The words “the things that must soon take place” (ἃ δεῖ γενέσθαι ἐν τάχει) (Rev. 1:1) are probably an allusion to Daniel 2:28-29, 45 in Greek translation: the Lord “made known to King Nebuchadnezzar things that must take place at the end of days [ἃ δεῖ γενέσθαι ἐπʼ ἐσχάτων τῶν ἡμερῶν], and he who reveals mysteries showed to you things that are necessary to take place [ἃ δεῖ γενέσθαι.] (Dan. 2:28-29, LES) (Ladd 1972: 21; Thomas 1992: 53; Beale 1999: 137, 153; Osborne 2002: 54; Smalley 2005: 27; Boxall 2006: 24; Leithart 2018: 71; Fanning 2020: 74-75).
G. K. Beale and Peter Leithart argue that the allusion to Daniel 2:28-29, 45 indicates that John’s visions refer to events that began in John’s own time (Beale 1999: 137, 153; Leithart 2018: 71).
However, there are good reasons for understanding the allusion to support yet future referents (generally speaking) to John’s visions.
a. The earliest commentator on Daniel distinguished between the legs of iron, symbolizing ancient Rome, and the ten toes of iron mixed with clay, which he related to future entities (Hippolytus 2017: 78; cf. Hippolytus 1886: 186). The basic correctness of his interpretation is confirmed by the parallel with the ten horns on the fourth beast in Daniel 7:24-27. These horns relate to the fourth beast but represent a distinct eschatological stage of his activity (see below).
b. The stone, representing Christ’s kingdom, smashed the image, not upon the iron legs of the fourth kingdom (Rome), but upon the iron and clay mixture that represented the divisions that followed the Rome of Jesus’s day (Miller 1994: 100).
c. The stone destroyed not only the feet but all the previous parts of the image as well. The utter destruction of the image symbolized the complete replacement of human kingdoms with the Messianic kingdom (Miller 1994: 101; Greidanus 2012: 76, n. 51). The destruction of “every rule and every authority and power” comes at “the end, when he delivers the kingdom to God the Father” (1 Cor. 15:24). Justin Martyr, Irenaeus, Hippolytus, and Theodore of Cyrus all connected the crushing of the statue with the second advent. Irenaeus taught that the ten toes referred to kings existing in “the last times,” that is in the time of Antichrist. He concluded, “they shall be destroyed by the coming of our Lord” (Irenaeus, AH 5.26.1-2). Theodoret wrote, “Clearly, this teaches about that which will occur at the end, that is, the coming of the kingdom of heaven that is without end.” And, “The stone that was cut without hands and grew into a great mountain and fills the whole earth is the second advent” (Stevenson and Gluerup 2008: 171). Hippolytus taught that the stone crushes “the kingdoms of this world” when Christ “comes from the heavens” that he “might set up the heavenly kingdom of the saints which shall never be destroyed” (Hippolytus 2017: 78 [2.12.7, 2.13.2]; Hippolytus 1886: 209-10 [§27]).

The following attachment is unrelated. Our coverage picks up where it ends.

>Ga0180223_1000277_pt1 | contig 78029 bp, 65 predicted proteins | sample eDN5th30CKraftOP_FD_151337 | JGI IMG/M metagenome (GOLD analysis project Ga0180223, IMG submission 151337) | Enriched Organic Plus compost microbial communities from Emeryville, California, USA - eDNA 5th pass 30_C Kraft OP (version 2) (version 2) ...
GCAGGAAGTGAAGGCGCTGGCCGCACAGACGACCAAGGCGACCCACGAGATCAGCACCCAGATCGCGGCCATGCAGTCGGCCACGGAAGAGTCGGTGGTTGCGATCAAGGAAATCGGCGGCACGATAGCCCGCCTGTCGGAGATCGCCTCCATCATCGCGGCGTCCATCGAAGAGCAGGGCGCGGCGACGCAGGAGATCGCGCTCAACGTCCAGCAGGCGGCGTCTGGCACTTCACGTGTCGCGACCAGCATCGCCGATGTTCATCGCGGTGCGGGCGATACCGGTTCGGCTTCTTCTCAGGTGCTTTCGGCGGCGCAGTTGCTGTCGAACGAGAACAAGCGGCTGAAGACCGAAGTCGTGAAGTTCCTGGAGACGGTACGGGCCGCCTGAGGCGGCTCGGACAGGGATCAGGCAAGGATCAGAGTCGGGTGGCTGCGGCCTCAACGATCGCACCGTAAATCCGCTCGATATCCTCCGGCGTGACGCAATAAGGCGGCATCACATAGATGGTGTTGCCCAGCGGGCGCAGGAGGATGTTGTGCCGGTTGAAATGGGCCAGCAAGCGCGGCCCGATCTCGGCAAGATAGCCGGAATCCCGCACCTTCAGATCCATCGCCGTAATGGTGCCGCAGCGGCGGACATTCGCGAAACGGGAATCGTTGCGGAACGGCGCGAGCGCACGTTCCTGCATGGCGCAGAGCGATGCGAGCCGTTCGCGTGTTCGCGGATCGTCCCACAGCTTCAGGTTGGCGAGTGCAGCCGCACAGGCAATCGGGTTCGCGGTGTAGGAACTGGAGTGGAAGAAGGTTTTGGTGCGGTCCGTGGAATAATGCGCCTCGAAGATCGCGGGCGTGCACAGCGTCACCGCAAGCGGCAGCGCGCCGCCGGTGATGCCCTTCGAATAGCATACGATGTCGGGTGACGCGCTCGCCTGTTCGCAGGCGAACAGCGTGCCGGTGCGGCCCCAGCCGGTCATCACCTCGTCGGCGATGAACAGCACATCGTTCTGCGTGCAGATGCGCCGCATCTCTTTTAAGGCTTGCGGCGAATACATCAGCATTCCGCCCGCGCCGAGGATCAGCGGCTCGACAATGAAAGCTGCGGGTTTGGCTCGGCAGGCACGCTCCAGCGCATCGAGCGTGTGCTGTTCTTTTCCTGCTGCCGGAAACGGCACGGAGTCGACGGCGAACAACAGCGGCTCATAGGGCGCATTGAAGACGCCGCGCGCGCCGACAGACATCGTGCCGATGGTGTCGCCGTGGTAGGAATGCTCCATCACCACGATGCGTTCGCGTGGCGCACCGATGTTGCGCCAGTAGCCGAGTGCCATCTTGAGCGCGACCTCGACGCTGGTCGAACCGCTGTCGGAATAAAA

d. Psalm 110 provides a paradigm for understanding the two stages of the coming of Christ’s kingdom. At present the kingdom is coming in salvation, and Christ reigns in the midst of his enemies. In the future, the kingdom will come in judgment, and Christ will scatter kings in the day of his wrath. This vision clearly displays the latter.
e. This eschatological reading finds confirmation in Daniel 7. Interpreters of diverse perspectives recognize that the vision in Daniel 7 elaborates on the vision of chapter 2 (Steinmann 2008: 328; Tanner 2020: 396-97). The same four kingdoms found in Daniel 2 reappear in Daniel 7, symbolized as beasts (cf. Dan. 7:17, 23). Notably, even commentators who denied an eschatological referent to the feet of the statue in Daniel 2 see an eschatological culmination in Daniel 7. Young, along with interpreters from the church fathers onward, identifies the little horn with the Antichrist (7:8, 20, 24) (Young 1949: 150; cf. Hippolytus 136-37 (4.5.3; 4.7.1); Jermone 1958: 77; Wood 1973: 188; Miller 1994: 202-3; Steinmann 2008: 348-49; Tanner 2020: 413; note, however, that these interpreters have different views on Antichrist and his appearing). Young concludes, “Thus, in one remarkable picture, the entire course of history is given from the appearance of the historical Roman Empire until the end of human government” (Young 1949: 150). Steinmann similarly says, “It seems that the vision given Daniel in 7:9–14, which is interpreted in 7:15–28, pictures in one scene the entire sweep of salvation history that includes Christ’s first advent, the church age, and Christ’s second advent” (Steinmann 2008: 329-30).
f. The opposition of the little horn to the saints will only end when the Ancient of Days comes to put an end to it (Dan. 7:22) and when the Son of Man comes to the Ancient of Days (Dan. 7:13-14).
h. Since Daniel 2 is a prophecy about the establishment of the kingdom of God coming in eschatological judgment, the things that must soon take place which John will see in his visions are about the future coming of the kingdom in judgment.